The truth about Brian Paddick

Sian asks just what direction the Lib Dem candidate for mayor, Brian Paddick, thinks he's cantering

The Guardian scored a bit of a coup this week, with three candidates for Mayor – including me - getting out their laptops over the weekend to take part in what can only be described as a stonking row on the Comment is Free website.

It all started when Ken Livingstone published a piece pointing out the uncanny similarities between Boris Johnson and Brian Paddick in the area of transport policy, and denouncing Paddick for announcing a policy to privatise the tube, something he called a “sharp change in Liberal Democrat policy in London”.

Brian is not one to take criticism lightly, and is also often to be found commenting on blogs in the small hours. (I’m almost positive the BrianPaddickDelivers who commented on my blog here is the candidate himself). So, it was no surprise to find one ‘BrianforMayor’ posting a long comment in response,standing up for himself and his transport plans.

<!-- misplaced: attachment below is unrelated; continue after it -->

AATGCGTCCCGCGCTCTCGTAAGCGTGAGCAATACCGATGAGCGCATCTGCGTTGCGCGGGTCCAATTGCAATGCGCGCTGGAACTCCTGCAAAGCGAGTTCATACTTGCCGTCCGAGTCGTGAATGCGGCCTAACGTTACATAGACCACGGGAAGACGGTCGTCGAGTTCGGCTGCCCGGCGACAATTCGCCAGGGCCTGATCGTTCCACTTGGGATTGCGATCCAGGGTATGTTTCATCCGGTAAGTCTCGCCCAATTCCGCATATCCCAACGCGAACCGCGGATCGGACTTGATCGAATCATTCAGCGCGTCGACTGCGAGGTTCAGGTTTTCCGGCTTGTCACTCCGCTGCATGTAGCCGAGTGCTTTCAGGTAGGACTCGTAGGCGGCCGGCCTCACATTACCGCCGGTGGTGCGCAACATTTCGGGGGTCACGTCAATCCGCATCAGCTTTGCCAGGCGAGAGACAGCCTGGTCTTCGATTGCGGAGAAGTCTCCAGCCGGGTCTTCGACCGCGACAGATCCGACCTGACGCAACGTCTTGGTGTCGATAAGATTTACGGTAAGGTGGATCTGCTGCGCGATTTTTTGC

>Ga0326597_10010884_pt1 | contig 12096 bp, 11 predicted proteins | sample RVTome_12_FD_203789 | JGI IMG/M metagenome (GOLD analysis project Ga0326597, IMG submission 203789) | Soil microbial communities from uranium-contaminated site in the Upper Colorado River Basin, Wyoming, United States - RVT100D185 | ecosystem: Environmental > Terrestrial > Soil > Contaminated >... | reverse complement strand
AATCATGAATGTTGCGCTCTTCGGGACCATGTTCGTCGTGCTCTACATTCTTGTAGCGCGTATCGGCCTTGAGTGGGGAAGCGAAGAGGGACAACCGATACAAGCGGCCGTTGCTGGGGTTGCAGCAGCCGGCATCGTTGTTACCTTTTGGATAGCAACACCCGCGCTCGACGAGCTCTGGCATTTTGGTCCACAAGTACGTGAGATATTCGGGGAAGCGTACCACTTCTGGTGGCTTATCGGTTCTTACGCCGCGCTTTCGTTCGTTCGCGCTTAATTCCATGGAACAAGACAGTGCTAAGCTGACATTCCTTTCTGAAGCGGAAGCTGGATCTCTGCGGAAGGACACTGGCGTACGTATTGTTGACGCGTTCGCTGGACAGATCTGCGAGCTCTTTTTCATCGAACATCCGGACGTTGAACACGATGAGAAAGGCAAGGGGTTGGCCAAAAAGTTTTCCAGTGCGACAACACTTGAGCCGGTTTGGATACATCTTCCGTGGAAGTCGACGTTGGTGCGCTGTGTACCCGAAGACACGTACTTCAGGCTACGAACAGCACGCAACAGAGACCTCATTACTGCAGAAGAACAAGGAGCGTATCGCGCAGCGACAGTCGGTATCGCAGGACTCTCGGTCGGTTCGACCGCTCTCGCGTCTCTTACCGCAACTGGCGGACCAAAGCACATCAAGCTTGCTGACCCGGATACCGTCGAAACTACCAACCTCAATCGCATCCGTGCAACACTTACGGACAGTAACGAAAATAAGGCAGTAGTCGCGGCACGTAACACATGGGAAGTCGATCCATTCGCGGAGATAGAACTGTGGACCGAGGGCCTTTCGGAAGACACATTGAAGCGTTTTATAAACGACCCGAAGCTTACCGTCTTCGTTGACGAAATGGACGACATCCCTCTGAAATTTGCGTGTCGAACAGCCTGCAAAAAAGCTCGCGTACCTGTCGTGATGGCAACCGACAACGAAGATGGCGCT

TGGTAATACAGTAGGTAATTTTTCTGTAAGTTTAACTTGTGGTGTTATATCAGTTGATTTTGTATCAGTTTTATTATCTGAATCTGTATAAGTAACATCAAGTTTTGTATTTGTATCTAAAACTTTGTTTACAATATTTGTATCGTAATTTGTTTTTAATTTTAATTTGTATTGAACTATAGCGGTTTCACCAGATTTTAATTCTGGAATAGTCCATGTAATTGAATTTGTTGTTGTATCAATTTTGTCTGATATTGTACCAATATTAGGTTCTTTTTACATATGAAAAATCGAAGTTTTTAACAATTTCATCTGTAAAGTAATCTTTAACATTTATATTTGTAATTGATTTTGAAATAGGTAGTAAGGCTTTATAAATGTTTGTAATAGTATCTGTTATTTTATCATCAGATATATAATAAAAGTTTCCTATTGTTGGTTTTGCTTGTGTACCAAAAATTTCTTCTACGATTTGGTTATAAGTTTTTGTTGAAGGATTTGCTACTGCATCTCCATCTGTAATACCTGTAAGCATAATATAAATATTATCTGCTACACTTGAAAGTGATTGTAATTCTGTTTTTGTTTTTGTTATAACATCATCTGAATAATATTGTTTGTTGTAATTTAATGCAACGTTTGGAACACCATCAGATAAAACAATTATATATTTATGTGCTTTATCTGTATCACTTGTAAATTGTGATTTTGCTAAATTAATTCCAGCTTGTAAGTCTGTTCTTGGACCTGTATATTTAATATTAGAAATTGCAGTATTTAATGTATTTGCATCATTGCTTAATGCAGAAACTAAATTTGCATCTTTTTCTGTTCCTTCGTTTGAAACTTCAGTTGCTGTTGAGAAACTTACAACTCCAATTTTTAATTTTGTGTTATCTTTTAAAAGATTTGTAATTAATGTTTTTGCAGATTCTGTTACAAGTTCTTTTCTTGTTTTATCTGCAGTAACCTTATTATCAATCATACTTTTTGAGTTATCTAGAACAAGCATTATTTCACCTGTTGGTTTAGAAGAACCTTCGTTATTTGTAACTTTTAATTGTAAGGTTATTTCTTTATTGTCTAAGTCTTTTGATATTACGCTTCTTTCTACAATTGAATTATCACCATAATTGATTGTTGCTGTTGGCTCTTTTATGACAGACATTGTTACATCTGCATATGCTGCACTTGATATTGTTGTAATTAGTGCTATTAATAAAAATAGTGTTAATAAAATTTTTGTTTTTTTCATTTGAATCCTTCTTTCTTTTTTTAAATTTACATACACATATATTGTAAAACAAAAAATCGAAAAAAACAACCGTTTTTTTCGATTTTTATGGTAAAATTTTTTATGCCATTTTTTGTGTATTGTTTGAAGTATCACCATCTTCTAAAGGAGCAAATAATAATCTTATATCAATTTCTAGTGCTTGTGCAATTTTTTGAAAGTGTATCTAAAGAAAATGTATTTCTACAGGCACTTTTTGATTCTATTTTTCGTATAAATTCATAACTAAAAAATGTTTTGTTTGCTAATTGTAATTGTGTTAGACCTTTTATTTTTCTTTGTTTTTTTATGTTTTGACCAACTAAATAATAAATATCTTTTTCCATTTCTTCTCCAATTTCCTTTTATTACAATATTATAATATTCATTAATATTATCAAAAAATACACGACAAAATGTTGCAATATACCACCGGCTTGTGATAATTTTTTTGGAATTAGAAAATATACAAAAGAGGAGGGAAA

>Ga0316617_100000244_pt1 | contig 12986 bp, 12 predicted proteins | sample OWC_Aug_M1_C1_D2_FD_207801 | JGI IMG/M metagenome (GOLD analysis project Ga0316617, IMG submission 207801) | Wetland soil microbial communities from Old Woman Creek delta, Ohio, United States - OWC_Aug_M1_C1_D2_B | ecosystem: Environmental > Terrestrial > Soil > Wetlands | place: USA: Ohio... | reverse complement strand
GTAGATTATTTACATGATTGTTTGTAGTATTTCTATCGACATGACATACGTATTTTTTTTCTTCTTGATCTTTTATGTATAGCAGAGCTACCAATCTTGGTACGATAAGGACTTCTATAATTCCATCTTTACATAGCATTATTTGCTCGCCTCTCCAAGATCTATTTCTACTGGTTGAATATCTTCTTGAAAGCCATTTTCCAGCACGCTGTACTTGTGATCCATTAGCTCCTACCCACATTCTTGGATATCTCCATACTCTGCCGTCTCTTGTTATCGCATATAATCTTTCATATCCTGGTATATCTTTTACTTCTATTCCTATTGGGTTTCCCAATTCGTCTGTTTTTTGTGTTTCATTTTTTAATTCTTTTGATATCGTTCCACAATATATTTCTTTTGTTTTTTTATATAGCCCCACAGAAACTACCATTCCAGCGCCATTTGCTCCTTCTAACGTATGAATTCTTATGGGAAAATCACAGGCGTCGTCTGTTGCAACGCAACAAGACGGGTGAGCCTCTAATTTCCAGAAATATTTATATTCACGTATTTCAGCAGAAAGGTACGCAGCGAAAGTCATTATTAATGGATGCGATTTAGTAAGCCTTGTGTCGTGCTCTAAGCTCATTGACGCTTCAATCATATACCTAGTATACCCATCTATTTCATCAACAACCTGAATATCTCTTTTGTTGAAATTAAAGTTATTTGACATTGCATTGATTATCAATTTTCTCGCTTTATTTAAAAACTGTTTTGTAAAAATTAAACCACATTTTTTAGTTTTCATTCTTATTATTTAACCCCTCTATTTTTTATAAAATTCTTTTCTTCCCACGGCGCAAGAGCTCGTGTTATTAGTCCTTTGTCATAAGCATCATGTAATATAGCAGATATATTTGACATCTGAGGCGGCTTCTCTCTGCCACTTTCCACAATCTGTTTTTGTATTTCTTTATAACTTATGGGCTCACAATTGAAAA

Unfortunately, as I have written about here before (Porsche, Bozza and Paddick, 22/02/08, Ken’s accusations are spot on. However much he denies it, the fact is Brian IS in favour of privatising the tube. To be precise, taking it out of Transport for London’s control and running it on a ‘concession model’, the same way as the privatised buses, Docklands Light Railway and - until Livingstone bought it out recently - the Croydon Tram. Brian is proposing putting more of London’s transport systems out to tender, while Ken Livingstone is bringing more of them in-house, and this is a clear difference of policy, as well as a difference from LibDem views expressed in the past, and so is well worth pointing out in the course of an election.

Brian also stood up for his policy of opposing the new emissions-related congestion charge, in very similar vein toBrianPaddickDelivers on this site before. On Comment is Free, however, he was even less convincing, asking "why not graduate the charge like road tax?" despite this being precisely the plan: a zero rate at the bottom, with a large hike at the band G threshold of carbon emissions at 225 g/km. After many paragraphs of blog comments and several hustings, I still can honestly say I have no idea why he thinks the CO2 Charge is a bad idea.